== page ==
Good Sir,13

I haue received your letter, by Captain Standish, & am unfeignedly glad of God’s mercy towards you in the recovery of your health, or some way thereto. For the business you write of I thought meet to answer a word or 2 to yourself, leaving the answer of your Governour[‘s]14 letter to our Court, to whom the same, together with myself is directed. I conceive (till I hear new matter to the contrary) that your patent may warrant your resistance of any English from trading at Kennebec; and that blood of Hocking, and the party he slew, will be required at his hands (yet do I with yourself & others sorrow for their deaths). I think likewise that your general letters will satisfy our Court, and make them cease from any further Intermeddling in the matter. I have upon the same letter set Mr. Alden at liberty and his sureties, and yet lest I should seem to neglect the opinion of our Court & the frequent speeches of others, with us; I have bound Captain Standish to appear the 3[rd] of June at our next Court to make Affidavit for the copy of the patent, and to manifest the circumstances, of Hocking’s provocations; both which will tend to the clearing of your Innocency. If any unkindness hath been taken from what we have done, let it be further, & better considered of I pray you; and I hope the more you think of it, the less blame you will Impute to us. At least you ought to be Just in differencing them, whose opinions concur [201] with your own, from others who were opposites; and yet I may truly say, I have spoken with no man in the business who taxed you most, but they are such as have many ways heretofore declared their good affections towards your plantation. I further refer myself to the report of Captain Standish, & Mr. Alden; leaving you for this present to God’s blessing, wishing unto you perfect recovery of health, and the long continuance of it. I desire to be lovingly remembered to Mr. Prence your Governour, Mr. Winslow, Mr. Brewster, whom I would see If I knew how. The Lord keep you all, Amen.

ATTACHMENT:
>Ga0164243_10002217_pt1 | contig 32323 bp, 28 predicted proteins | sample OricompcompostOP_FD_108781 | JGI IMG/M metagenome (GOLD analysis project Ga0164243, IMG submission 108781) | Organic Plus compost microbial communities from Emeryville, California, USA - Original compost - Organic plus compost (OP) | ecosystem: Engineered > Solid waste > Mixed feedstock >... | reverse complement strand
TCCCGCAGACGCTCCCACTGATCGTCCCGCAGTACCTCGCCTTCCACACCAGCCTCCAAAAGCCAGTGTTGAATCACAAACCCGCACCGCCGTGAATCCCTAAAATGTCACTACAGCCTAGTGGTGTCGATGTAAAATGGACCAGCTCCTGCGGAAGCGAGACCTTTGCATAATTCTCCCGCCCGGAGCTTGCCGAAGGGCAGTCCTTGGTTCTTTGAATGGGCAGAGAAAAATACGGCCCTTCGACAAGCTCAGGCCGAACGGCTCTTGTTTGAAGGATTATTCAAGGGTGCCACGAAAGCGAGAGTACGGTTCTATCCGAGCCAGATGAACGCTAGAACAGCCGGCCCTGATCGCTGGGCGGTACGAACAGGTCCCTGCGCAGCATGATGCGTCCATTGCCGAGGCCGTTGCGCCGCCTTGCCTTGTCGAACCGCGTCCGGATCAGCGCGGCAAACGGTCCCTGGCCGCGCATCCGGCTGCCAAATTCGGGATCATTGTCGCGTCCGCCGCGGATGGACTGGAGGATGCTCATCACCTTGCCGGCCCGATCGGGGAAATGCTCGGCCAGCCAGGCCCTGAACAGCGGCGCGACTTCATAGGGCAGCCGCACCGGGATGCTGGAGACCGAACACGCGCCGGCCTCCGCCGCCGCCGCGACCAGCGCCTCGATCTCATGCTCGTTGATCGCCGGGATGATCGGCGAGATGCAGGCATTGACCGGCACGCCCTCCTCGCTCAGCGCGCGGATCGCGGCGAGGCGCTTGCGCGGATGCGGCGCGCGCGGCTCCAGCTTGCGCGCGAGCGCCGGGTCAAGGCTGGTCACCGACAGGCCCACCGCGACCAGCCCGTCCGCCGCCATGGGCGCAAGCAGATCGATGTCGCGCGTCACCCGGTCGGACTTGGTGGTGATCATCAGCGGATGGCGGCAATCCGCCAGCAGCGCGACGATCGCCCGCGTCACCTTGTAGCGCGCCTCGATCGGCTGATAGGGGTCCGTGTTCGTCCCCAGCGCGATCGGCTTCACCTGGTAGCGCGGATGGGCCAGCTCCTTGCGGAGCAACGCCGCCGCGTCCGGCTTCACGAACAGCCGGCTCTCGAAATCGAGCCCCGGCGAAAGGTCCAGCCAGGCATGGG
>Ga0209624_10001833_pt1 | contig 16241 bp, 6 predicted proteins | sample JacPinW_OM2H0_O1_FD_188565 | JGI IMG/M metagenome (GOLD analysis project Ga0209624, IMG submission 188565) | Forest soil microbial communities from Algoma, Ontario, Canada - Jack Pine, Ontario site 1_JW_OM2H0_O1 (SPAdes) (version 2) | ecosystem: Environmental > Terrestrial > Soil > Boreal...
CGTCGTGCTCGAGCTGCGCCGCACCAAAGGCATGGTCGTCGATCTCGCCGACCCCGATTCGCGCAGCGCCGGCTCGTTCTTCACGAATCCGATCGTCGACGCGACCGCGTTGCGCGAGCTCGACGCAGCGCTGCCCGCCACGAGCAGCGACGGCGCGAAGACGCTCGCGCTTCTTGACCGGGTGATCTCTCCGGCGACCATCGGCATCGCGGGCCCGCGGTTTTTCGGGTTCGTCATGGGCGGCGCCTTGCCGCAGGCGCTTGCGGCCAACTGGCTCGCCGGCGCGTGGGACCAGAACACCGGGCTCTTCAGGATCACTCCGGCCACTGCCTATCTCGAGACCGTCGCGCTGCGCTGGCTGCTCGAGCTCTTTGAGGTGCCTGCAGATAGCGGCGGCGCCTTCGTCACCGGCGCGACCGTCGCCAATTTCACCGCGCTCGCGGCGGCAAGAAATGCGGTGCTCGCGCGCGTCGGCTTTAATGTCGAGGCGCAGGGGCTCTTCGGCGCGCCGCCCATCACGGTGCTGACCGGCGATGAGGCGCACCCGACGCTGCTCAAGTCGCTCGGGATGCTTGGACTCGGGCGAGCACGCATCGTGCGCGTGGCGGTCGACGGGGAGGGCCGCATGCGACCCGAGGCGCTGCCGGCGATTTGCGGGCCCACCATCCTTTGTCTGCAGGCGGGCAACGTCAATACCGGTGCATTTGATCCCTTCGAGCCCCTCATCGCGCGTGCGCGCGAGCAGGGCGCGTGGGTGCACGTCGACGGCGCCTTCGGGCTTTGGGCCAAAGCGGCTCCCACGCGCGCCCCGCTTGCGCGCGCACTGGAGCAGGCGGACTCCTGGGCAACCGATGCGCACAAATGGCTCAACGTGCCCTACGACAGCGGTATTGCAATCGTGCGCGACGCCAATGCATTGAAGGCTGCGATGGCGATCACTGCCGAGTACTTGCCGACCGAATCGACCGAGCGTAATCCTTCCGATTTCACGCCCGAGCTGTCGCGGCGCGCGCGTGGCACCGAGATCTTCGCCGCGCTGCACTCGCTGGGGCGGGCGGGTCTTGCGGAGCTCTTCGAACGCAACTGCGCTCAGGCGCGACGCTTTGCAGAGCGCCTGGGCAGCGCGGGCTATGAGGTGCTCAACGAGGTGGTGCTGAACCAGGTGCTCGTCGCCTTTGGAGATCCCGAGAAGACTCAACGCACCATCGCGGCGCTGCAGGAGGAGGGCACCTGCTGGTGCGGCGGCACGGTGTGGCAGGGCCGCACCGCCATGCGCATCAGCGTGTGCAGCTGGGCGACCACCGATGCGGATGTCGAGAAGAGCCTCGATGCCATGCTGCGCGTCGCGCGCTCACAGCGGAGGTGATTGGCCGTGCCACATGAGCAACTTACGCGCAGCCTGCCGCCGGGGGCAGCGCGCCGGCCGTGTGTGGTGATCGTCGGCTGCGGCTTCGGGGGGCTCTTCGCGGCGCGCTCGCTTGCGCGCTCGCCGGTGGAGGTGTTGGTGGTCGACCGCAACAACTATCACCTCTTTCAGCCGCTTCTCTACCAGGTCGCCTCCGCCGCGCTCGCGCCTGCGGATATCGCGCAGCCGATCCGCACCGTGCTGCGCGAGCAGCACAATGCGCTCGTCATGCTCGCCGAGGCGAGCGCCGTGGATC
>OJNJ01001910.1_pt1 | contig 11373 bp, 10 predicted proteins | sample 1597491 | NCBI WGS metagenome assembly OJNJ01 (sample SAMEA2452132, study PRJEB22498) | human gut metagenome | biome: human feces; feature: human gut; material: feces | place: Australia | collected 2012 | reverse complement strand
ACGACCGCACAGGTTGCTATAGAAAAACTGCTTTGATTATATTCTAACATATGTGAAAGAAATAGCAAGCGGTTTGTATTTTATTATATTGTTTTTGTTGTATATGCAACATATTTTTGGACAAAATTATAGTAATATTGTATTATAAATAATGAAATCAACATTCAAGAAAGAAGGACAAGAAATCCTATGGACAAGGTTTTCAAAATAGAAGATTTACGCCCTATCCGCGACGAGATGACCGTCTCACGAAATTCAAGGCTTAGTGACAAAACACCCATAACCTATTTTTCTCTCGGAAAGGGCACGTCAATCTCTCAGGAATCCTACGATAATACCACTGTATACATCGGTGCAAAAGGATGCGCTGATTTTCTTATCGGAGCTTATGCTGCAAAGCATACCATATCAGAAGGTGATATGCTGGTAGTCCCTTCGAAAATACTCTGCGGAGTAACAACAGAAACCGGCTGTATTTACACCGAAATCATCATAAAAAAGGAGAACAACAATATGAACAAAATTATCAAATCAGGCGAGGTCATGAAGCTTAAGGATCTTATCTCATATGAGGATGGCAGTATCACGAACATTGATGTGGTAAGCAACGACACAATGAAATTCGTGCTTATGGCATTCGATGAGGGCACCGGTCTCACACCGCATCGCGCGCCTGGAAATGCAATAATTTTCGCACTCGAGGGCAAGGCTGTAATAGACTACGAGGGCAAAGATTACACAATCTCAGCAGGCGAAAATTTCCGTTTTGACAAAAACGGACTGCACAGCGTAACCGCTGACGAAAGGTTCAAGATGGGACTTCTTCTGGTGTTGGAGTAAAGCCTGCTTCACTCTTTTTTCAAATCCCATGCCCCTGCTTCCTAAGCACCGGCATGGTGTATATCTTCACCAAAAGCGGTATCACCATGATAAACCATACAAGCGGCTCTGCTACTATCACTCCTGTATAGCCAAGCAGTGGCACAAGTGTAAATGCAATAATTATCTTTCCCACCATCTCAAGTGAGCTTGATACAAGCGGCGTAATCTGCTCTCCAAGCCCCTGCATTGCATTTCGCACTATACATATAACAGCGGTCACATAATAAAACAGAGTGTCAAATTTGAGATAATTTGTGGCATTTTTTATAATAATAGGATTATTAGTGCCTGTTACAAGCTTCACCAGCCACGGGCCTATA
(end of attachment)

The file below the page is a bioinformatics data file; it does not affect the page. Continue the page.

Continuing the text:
Newtown, the 22[nd] of May 1634.

Your very loving friend in our Lord Jesus,

Thomas Dudley

Another of his about these things, as followeth • 〜 • 〜 • 〜 •